Like Gandhi, Obama believes in power of interfaith prayers

March 13th, 2009 - 11:03 am ICT by IANS  

Washington, March 13 (IANS) President Barack Obama, who has acknowledged Mahatma Gandhi as one of his inspirations, prefers to have interfaith prayers at rallies, and has thus opened “a new frontier of religious politics”.
Prayer has become more common at presidential appearances under the Obama administration, including at nonreligious events such as stimulus rallies, the Washington Post reported this week.

The White House is acting in a deliberately inclusive, interfaith way that seems to limit opposition, it said. The practice is reminiscent of Gandhiji’s meetings that invariably started with recitation of prayers from a variety of faiths.

Some experts say the policy, which Obama followed during the campaign too, does not appear to be illegal because the White House tells people who lead the prayers to be non-sectarian.

The policy, first reported in the US News & World Report, appears to continue a new White House approach to religion: invite piety and spirituality at every opportunity, but with a new emphasis on interfaith participants and atheists, the Post said.

Notably, In his inauguration speech too, Obama had memorably said: “We are a nation of Christians and Muslims, Jews and Hindus, and non-believers. We are shaped by every language and culture, drawn from every end of this earth.”

Hours after that eventful day, on the morning of his first full day in office Jan 21, Obama went to the National Cathedral for an interfaith prayer service that was also attended by Vice President Joseph Biden, former president Bill Clinton and Secretary of State Hillary Clinton.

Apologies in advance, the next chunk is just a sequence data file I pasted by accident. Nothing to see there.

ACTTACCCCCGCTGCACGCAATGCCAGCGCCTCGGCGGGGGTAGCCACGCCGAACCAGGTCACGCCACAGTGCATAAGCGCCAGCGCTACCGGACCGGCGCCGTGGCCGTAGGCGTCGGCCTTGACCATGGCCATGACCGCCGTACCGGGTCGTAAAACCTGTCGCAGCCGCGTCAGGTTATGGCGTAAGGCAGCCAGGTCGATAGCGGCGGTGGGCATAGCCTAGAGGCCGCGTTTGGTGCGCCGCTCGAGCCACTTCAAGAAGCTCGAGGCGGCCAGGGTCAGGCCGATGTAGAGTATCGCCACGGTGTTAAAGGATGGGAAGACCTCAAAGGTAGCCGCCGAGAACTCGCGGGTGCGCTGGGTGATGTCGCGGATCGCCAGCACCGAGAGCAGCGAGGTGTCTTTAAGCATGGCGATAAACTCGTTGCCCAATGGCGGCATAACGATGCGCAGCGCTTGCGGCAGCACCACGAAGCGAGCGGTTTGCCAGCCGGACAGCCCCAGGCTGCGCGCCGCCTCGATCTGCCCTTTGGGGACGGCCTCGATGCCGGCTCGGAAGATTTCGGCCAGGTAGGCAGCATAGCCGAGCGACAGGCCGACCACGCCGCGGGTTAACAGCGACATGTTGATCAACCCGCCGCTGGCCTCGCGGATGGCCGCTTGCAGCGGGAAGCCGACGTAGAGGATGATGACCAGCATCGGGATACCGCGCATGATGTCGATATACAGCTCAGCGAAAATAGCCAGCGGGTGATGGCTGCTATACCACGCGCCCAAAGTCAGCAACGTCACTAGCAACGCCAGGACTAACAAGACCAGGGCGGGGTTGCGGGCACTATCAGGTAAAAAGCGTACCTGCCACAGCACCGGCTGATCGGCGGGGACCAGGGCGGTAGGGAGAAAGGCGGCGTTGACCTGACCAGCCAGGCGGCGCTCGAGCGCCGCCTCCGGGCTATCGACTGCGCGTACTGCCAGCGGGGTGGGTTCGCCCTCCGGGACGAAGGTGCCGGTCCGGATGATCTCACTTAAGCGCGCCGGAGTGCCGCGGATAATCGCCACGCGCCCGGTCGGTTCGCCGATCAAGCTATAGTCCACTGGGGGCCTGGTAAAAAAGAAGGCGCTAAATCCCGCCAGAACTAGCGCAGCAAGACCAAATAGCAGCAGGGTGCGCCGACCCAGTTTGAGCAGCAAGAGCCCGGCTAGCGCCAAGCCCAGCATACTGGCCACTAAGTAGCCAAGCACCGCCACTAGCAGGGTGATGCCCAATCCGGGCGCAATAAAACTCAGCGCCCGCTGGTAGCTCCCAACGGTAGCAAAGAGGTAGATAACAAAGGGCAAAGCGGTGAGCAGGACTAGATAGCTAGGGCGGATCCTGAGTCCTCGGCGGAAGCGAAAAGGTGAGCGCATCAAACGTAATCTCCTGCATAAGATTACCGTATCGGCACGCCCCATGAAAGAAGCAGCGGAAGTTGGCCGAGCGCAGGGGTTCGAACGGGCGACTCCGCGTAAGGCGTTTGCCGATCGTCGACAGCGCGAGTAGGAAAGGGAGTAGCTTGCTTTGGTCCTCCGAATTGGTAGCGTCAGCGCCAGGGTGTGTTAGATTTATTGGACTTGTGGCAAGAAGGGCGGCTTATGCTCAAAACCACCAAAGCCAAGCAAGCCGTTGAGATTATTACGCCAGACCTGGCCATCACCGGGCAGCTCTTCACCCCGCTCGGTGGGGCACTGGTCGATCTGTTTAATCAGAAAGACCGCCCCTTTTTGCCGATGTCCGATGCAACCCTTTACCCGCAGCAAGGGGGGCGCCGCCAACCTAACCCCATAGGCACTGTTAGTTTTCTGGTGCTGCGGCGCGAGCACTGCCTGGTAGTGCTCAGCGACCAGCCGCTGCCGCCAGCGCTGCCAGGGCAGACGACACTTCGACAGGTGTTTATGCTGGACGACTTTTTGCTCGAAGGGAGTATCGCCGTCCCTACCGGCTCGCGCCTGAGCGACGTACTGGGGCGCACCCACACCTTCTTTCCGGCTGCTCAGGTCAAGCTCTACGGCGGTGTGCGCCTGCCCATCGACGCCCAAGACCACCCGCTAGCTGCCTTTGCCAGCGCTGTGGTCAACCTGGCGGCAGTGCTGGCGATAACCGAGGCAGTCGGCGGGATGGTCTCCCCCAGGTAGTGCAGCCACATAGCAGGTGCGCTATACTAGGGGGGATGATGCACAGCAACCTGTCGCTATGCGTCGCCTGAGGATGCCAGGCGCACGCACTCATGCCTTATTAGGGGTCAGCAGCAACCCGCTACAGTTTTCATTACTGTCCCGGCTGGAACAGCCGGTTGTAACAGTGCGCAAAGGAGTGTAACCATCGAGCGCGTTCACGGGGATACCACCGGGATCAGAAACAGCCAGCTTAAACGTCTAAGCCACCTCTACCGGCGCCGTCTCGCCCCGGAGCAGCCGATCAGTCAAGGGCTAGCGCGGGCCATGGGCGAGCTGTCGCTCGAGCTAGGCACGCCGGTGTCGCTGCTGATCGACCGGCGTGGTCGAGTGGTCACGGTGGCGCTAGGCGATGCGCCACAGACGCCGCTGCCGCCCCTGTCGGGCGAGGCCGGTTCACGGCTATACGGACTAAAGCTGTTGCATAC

That service featured 20 clergy representing various faiths, including woman leaders of the Hindu and Muslim faiths.

“To me, it’s entirely a new frontier of religious politics,” David Domke, University of Washington communications professor who has written about presidential rhetoric and religion, was quoted as saying. “Prayer will be different than what we’ve experienced since Reagan, with a much more substantial interfaith element.”

White House officials maintained the prayer policy is not a dramatic departure from previous presidents’ preferences or from Obama’s campaign days.

“Invocations have been standard practice for us since the beginning of the presidential campaign,” said spokeswoman Jennifer Psaki. “We view it as a brief time of reflection before an event.”

Prayers have been said before Obama appearances at rallies for the economic stimulus programme, for example, in Florida, Indiana and Illinois, the report said.

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